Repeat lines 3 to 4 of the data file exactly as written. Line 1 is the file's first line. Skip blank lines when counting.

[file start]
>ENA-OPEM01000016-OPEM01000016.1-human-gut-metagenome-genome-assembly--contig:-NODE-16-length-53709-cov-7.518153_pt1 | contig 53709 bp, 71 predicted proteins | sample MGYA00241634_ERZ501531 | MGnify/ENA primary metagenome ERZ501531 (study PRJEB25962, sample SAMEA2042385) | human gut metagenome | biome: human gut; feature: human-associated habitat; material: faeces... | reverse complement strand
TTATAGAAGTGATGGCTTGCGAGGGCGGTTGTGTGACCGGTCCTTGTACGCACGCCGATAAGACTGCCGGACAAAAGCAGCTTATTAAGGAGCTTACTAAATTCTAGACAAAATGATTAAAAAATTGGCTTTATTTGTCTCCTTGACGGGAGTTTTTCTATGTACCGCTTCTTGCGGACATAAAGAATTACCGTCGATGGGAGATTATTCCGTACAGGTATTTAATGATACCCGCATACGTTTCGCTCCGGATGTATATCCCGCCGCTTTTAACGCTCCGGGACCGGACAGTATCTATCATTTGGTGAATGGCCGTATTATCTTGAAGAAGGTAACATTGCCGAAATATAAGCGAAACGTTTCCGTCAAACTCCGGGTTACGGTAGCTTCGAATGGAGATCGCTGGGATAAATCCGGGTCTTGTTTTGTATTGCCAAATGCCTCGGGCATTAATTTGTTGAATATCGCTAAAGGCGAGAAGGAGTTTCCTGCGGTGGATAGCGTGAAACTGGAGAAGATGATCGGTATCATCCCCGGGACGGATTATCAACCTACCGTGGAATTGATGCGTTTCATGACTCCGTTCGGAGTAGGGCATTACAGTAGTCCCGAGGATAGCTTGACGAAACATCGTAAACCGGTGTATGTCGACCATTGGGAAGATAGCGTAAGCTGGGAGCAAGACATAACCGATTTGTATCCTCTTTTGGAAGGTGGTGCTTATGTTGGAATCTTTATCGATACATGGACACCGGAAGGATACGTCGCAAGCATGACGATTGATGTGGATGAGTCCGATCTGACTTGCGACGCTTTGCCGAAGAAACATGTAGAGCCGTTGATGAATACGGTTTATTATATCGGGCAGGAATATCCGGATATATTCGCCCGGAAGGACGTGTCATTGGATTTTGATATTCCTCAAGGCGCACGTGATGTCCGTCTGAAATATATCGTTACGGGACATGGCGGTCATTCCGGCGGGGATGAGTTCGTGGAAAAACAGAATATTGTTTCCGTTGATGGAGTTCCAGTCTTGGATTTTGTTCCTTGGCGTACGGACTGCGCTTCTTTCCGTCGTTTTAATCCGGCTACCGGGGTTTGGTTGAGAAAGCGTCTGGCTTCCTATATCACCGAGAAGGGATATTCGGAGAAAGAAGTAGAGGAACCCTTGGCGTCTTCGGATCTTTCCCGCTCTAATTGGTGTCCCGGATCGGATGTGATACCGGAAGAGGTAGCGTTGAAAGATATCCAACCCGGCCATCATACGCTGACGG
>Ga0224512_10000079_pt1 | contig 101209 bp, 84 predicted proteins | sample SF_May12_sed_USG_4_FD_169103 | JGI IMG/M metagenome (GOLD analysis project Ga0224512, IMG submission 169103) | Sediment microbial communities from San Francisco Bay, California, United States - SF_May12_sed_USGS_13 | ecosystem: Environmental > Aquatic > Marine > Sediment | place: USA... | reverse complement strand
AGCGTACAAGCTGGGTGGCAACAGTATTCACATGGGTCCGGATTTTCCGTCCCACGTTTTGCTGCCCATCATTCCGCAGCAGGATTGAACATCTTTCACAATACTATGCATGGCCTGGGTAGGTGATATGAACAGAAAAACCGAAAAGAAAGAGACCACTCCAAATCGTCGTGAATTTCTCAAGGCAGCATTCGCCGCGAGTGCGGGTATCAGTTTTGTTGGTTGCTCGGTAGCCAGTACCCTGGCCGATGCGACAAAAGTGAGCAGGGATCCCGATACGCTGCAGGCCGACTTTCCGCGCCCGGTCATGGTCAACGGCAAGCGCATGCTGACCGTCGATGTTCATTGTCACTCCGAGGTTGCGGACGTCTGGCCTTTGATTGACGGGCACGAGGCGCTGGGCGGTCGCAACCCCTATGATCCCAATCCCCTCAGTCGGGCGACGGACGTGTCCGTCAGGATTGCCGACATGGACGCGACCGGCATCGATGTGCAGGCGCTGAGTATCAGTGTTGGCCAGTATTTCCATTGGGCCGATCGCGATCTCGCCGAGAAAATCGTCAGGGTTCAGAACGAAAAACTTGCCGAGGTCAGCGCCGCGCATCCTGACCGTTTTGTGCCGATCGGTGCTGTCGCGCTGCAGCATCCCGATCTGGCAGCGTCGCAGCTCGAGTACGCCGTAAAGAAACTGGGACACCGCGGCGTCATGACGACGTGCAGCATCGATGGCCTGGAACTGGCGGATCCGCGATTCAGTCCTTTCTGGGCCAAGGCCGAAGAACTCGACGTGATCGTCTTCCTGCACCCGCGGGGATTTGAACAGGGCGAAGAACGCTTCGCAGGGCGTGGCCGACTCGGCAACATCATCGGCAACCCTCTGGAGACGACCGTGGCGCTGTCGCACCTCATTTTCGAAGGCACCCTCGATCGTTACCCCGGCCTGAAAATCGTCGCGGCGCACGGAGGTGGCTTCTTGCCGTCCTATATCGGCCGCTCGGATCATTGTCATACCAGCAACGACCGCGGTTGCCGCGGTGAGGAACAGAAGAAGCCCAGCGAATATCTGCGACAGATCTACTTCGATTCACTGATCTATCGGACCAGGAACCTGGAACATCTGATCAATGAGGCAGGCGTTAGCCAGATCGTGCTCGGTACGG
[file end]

>Ga0224512_10000079_pt1 | contig 101209 bp, 84 predicted proteins | sample SF_May12_sed_USG_4_FD_169103 | JGI IMG/M metagenome (GOLD analysis project Ga0224512, IMG submission 169103) | Sediment microbial communities from San Francisco Bay, California, United States - SF_May12_sed_USGS_13 | ecosystem: Environmental > Aquatic > Marine > Sediment | place: USA... | reverse complement strand
AGCGTACAAGCTGGGTGGCAACAGTATTCACATGGGTCCGGATTTTCCGTCCCACGTTTTGCTGCCCATCATTCCGCAGCAGGATTGAACATCTTTCACAATACTATGCATGGCCTGGGTAGGTGATATGAACAGAAAAACCGAAAAGAAAGAGACCACTCCAAATCGTCGTGAATTTCTCAAGGCAGCATTCGCCGCGAGTGCGGGTATCAGTTTTGTTGGTTGCTCGGTAGCCAGTACCCTGGCCGATGCGACAAAAGTGAGCAGGGATCCCGATACGCTGCAGGCCGACTTTCCGCGCCCGGTCATGGTCAACGGCAAGCGCATGCTGACCGTCGATGTTCATTGTCACTCCGAGGTTGCGGACGTCTGGCCTTTGATTGACGGGCACGAGGCGCTGGGCGGTCGCAACCCCTATGATCCCAATCCCCTCAGTCGGGCGACGGACGTGTCCGTCAGGATTGCCGACATGGACGCGACCGGCATCGATGTGCAGGCGCTGAGTATCAGTGTTGGCCAGTATTTCCATTGGGCCGATCGCGATCTCGCCGAGAAAATCGTCAGGGTTCAGAACGAAAAACTTGCCGAGGTCAGCGCCGCGCATCCTGACCGTTTTGTGCCGATCGGTGCTGTCGCGCTGCAGCATCCCGATCTGGCAGCGTCGCAGCTCGAGTACGCCGTAAAGAAACTGGGACACCGCGGCGTCATGACGACGTGCAGCATCGATGGCCTGGAACTGGCGGATCCGCGATTCAGTCCTTTCTGGGCCAAGGCCGAAGAACTCGACGTGATCGTCTTCCTGCACCCGCGGGGATTTGAACAGGGCGAAGAACGCTTCGCAGGGCGTGGCCGACTCGGCAACATCATCGGCAACCCTCTGGAGACGACCGTGGCGCTGTCGCACCTCATTTTCGAAGGCACCCTCGATCGTTACCCCGGCCTGAAAATCGTCGCGGCGCACGGAGGTGGCTTCTTGCCGTCCTATATCGGCCGCTCGGATCATTGTCATACCAGCAACGACCGCGGTTGCCGCGGTGAGGAACAGAAGAAGCCCAGCGAATATCTGCGACAGATCTACTTCGATTCACTGATCTATCGGACCAGGAACCTGGAACATCTGATCAATGAGGCAGGCGTTAGCCAGATCGTGCTCGGTACGG